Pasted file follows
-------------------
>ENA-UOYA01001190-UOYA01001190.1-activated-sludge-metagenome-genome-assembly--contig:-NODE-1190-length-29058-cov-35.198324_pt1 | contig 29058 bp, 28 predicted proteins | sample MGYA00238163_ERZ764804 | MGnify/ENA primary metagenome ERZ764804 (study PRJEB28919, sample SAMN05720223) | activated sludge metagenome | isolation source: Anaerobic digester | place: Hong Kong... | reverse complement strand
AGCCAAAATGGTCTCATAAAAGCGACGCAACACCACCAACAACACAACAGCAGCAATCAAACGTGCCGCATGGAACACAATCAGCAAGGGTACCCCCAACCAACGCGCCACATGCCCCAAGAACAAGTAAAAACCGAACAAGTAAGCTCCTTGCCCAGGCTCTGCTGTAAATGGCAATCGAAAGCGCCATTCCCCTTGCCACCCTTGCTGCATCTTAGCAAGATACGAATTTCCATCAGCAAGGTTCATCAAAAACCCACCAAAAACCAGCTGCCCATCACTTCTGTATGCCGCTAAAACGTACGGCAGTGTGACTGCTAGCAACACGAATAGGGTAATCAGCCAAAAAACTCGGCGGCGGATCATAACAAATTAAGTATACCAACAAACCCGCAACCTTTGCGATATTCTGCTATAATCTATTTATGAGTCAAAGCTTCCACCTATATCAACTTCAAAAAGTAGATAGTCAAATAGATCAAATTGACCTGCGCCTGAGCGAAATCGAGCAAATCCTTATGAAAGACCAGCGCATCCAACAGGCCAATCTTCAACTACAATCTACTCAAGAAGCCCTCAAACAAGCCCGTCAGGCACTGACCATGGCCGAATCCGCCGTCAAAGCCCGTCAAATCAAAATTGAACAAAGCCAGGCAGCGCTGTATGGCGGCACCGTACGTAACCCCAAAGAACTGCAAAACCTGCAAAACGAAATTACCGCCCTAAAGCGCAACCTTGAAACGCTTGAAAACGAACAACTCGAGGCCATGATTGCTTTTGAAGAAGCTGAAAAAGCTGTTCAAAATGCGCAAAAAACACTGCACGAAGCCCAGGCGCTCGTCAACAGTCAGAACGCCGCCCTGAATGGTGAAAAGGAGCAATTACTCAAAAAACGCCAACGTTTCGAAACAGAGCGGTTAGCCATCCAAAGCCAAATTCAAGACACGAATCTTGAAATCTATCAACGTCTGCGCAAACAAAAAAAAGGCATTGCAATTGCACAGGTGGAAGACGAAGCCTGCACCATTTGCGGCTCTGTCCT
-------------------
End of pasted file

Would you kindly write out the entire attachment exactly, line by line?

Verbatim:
>ENA-UOYA01001190-UOYA01001190.1-activated-sludge-metagenome-genome-assembly--contig:-NODE-1190-length-29058-cov-35.198324_pt1 | contig 29058 bp, 28 predicted proteins | sample MGYA00238163_ERZ764804 | MGnify/ENA primary metagenome ERZ764804 (study PRJEB28919, sample SAMN05720223) | activated sludge metagenome | isolation source: Anaerobic digester | place: Hong Kong... | reverse complement strand
AGCCAAAATGGTCTCATAAAAGCGACGCAACACCACCAACAACACAACAGCAGCAATCAAACGTGCCGCATGGAACACAATCAGCAAGGGTACCCCCAACCAACGCGCCACATGCCCCAAGAACAAGTAAAAACCGAACAAGTAAGCTCCTTGCCCAGGCTCTGCTGTAAATGGCAATCGAAAGCGCCATTCCCCTTGCCACCCTTGCTGCATCTTAGCAAGATACGAATTTCCATCAGCAAGGTTCATCAAAAACCCACCAAAAACCAGCTGCCCATCACTTCTGTATGCCGCTAAAACGTACGGCAGTGTGACTGCTAGCAACACGAATAGGGTAATCAGCCAAAAAACTCGGCGGCGGATCATAACAAATTAAGTATACCAACAAACCCGCAACCTTTGCGATATTCTGCTATAATCTATTTATGAGTCAAAGCTTCCACCTATATCAACTTCAAAAAGTAGATAGTCAAATAGATCAAATTGACCTGCGCCTGAGCGAAATCGAGCAAATCCTTATGAAAGACCAGCGCATCCAACAGGCCAATCTTCAACTACAATCTACTCAAGAAGCCCTCAAACAAGCCCGTCAGGCACTGACCATGGCCGAATCCGCCGTCAAAGCCCGTCAAATCAAAATTGAACAAAGCCAGGCAGCGCTGTATGGCGGCACCGTACGTAACCCCAAAGAACTGCAAAACCTGCAAAACGAAATTACCGCCCTAAAGCGCAACCTTGAAACGCTTGAAAACGAACAACTCGAGGCCATGATTGCTTTTGAAGAAGCTGAAAAAGCTGTTCAAAATGCGCAAAAAACACTGCACGAAGCCCAGGCGCTCGTCAACAGTCAGAACGCCGCCCTGAATGGTGAAAAGGAGCAATTACTCAAAAAACGCCAACGTTTCGAAACAGAGCGGTTAGCCATCCAAAGCCAAATTCAAGACACGAATCTTGAAATCTATCAACGTCTGCGCAAACAAAAAAAAGGCATTGCAATTGCACAGGTGGAAGACGAAGCCTGCACCATTTGCGGCTCTGTCCT